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One Thing That Will Wreck Your Mobile Site And One That Will Make It Kind Of Suck

By August 17, 2012April 16th, 2014Website Design & Marketing
One Thing That Will Wreck Your Mobile Site And One That Will Make It Kind Of Suck

Consider this a bit of friendly advice. After you read this, I want you to grab the nearest smart phone or iPad and look at your site. If it does either of the things I’m about to complain tell you about, go fix it right now.

If you don’t, you could be losing out on visitors, readers and even customers. These are not even major things like difficult forms or teeny text and cluttered sidebars. Those will make your mobile site less than enjoyable/and or usable, sure. But these two tiny details can have such a tremendous impact that you might as well kiss your mobile users goodbye if you don’t fix them immediately.

And they’re completely not a problem on a desktop monitor, so unless you’re paying attention to your mobile site you may never even notice.

Oh, and this is no “it’s just my opinion” kind of thing, either. These are facts.

And here they are.

The One Thing That Will Wreck Your Mobile Site Is…


We’ve been told: they work!

We’ve been told: nobody likes them, but they increase subscription rates!

What we haven’t been told is: they will render your mobile site 100% utterly and completely useless.

The problem with those snazzy popup/popover subscription windows is that they usurp the entire real estate of the mobile screen. On a regular monitor, we click the little X and get on with our day. On a mobile device, we’re stuck sort of pinching and zooming and scrolling around in search of an X that is just somewhere far enough off-screen that it’s impossible to close it and view the site.

Worse? Most of the time these popups don’t even work for their intended purpose. They end up just being a hazy black cloud hovering over the content we want to get to. Even if we were desperate and opted in because we really wanted to get to the page content, or perhaps really wanted to join the mailing list/download the eBook/get the video, we couldn’t. The form fields are missing along with the X button.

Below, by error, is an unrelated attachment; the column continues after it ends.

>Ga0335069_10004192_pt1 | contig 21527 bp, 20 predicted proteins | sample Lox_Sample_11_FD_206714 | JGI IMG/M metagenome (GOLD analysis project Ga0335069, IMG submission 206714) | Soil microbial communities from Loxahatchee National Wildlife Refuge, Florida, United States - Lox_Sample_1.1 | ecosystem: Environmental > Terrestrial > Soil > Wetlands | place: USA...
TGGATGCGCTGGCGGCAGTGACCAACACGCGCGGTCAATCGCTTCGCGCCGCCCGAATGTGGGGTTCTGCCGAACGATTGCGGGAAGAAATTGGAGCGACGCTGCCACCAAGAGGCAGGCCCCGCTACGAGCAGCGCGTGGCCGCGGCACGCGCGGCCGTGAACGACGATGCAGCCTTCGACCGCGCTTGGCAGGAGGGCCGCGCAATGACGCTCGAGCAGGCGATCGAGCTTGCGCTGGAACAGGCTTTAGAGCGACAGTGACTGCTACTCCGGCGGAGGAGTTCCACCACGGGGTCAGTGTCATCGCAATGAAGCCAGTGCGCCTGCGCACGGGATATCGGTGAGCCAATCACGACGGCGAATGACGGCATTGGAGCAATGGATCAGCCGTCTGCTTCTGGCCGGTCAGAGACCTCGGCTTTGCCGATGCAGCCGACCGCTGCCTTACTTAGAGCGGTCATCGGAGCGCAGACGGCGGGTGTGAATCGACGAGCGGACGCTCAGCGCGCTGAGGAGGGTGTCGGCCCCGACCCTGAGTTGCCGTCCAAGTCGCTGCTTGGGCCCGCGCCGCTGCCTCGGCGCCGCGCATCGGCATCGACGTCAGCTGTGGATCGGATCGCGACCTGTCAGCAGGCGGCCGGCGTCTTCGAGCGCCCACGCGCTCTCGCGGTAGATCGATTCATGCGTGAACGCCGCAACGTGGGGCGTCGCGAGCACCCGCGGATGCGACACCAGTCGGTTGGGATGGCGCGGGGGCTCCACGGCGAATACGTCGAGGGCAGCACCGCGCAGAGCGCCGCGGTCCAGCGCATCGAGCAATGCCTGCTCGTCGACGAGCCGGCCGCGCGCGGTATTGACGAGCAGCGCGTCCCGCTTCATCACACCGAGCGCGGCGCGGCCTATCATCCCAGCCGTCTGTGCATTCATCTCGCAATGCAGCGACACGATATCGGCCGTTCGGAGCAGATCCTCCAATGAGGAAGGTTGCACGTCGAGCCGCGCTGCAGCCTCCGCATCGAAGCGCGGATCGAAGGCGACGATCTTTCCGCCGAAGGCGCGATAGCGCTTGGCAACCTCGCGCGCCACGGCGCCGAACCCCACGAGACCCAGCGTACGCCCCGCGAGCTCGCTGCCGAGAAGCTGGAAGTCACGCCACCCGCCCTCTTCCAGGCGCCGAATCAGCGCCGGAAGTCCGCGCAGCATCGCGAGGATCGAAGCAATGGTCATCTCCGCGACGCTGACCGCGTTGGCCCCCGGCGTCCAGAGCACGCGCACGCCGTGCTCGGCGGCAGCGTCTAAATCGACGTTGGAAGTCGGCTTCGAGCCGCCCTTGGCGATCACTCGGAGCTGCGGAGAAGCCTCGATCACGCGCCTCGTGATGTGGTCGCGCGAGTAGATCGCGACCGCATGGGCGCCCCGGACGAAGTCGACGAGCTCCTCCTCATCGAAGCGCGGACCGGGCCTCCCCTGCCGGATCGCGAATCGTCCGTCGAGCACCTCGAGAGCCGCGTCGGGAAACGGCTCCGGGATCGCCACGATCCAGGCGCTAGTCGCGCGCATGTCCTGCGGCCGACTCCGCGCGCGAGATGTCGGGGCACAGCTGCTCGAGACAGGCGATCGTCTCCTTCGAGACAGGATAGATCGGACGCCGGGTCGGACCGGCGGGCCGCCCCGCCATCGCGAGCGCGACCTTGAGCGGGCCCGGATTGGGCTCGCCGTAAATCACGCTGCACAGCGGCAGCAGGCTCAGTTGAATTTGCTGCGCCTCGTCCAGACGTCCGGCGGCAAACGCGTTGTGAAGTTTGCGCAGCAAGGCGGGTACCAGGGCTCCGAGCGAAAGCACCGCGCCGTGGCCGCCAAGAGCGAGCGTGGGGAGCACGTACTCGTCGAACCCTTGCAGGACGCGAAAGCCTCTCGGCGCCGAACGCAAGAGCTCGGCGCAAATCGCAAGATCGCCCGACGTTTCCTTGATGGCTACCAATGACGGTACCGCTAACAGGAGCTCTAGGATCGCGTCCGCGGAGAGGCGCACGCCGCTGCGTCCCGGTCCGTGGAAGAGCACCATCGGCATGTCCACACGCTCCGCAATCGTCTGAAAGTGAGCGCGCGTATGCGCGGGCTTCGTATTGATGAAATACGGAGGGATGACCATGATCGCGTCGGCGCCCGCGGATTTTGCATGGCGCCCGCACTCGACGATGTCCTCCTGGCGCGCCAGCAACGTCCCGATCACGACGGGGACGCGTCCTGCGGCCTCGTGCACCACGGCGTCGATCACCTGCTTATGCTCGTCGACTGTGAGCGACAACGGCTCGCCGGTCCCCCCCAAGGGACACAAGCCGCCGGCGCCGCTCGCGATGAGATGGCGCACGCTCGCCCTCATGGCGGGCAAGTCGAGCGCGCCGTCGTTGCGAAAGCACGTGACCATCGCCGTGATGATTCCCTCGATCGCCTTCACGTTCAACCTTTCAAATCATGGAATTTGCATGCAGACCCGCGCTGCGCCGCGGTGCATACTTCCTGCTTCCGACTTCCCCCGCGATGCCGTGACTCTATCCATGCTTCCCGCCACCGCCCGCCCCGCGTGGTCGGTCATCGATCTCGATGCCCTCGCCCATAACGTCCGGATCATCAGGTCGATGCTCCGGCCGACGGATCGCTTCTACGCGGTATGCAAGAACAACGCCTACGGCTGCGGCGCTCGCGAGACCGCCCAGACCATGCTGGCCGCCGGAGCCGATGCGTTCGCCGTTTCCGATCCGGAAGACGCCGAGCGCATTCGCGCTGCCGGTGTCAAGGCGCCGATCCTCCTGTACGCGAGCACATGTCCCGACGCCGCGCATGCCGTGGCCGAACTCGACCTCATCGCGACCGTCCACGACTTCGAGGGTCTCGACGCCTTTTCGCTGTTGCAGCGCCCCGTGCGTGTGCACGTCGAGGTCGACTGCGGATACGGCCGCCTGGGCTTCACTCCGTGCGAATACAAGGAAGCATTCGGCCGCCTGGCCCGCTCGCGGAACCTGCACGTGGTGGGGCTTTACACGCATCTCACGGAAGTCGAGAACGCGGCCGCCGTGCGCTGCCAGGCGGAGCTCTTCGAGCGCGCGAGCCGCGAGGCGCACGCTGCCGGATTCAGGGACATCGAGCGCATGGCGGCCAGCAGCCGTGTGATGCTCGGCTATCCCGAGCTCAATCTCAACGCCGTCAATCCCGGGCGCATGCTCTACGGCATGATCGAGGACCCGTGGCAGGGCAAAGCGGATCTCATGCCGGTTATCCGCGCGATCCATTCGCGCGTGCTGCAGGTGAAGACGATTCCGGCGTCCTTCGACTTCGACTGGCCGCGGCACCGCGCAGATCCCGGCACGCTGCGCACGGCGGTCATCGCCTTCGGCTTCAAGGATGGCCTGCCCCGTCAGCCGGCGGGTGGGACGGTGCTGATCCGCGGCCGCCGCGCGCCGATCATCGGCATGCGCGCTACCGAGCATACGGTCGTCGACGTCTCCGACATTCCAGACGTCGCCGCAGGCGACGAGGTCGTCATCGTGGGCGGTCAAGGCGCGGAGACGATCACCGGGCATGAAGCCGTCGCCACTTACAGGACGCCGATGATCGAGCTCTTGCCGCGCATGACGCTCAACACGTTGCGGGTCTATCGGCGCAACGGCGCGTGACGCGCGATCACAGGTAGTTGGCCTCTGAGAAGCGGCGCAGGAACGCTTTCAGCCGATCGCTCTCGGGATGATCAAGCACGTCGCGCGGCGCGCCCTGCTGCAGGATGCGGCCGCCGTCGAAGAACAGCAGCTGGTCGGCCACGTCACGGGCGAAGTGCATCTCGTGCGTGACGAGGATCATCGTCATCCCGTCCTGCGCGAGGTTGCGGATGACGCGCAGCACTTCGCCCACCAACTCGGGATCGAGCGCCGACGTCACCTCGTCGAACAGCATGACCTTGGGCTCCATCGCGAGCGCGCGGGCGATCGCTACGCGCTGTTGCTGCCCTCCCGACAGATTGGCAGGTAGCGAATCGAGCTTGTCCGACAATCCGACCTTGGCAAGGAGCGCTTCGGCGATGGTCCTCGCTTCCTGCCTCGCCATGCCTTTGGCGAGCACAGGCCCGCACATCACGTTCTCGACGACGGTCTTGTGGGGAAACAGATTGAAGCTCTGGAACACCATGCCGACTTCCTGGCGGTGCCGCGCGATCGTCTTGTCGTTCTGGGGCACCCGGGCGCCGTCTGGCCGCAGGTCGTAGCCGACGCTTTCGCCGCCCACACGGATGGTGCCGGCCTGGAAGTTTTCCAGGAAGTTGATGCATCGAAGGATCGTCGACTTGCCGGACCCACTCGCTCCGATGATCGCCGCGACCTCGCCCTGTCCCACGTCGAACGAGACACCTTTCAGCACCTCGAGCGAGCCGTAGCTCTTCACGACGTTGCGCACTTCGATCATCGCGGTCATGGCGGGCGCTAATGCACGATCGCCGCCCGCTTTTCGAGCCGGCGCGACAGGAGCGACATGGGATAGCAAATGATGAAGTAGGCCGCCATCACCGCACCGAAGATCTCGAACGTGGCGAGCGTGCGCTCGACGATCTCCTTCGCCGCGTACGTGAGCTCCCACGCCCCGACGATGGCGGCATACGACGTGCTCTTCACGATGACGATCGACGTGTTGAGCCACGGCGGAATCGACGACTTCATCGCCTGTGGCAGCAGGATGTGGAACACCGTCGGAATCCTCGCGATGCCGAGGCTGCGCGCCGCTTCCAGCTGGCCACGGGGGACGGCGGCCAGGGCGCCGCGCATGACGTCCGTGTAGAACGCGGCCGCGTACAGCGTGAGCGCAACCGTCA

By way of disclaimer, I’ll tell you that there are some popups that do work and even display the little X. But not many. And don’t assume that yours does – check it! With the plethora of popup options and plugins, there’s no reason to stick with one that wrecks your mobile site. Either disable it on mobile, or find one that lets a visitor escape to your content.

If you don’t, then you’re literally preventing your audience from ever getting to your site on mobile. Take it from someone who does more web browsing on my iPhone than on my desktop… I will not remember to visit your site on my desktop later.

The One Thing That Will Make Your Mobile Site Kind Of Suck Is…

Hovering share buttons.

I’m talking about the hovering share buttons that so many of us, especially bloggers and content sites, use. In fact, you’re looking at one right now – just check out that fun little plugin hovering over to your left as you read this. You probably use the same one!

These are awesome on desktop monitors. They follow your readers around and make it impossible not to share.

The problem with these babies on mobile is that much like the elusive X button, they hover somewhere just off-screen so you can’t ever really get to them. No amount of pinching and zooming will bring those buttons into view. All you get is a corner of blue or a stray letter.

Now, while this won’t wreck your mobile site, it will make it impossible for anyone to share the content via your mobile site… and that kind of sucks.

Not for me, mind you. If I can’t share your content, I’m pretty sure I’ll eat a cookie and get over it. But it totally sucks for you!

The reason we put those share buttons on our sites is because we want people to share. So why would we want to make that literally impossible for a big chunk of our audience?

I haven’t found a way to fix the floating problem yet but there is a workaround and when you get to the bottom of this post you’ll see what it is: more share buttons.

Since I know my mobile users can’t see those pesky hovering share buttons, I added a few more at the bottom to make it easy. Not all of them – just trying to keep it clean! – but enough that people can still share if they choose on the major social channels that are most important to me.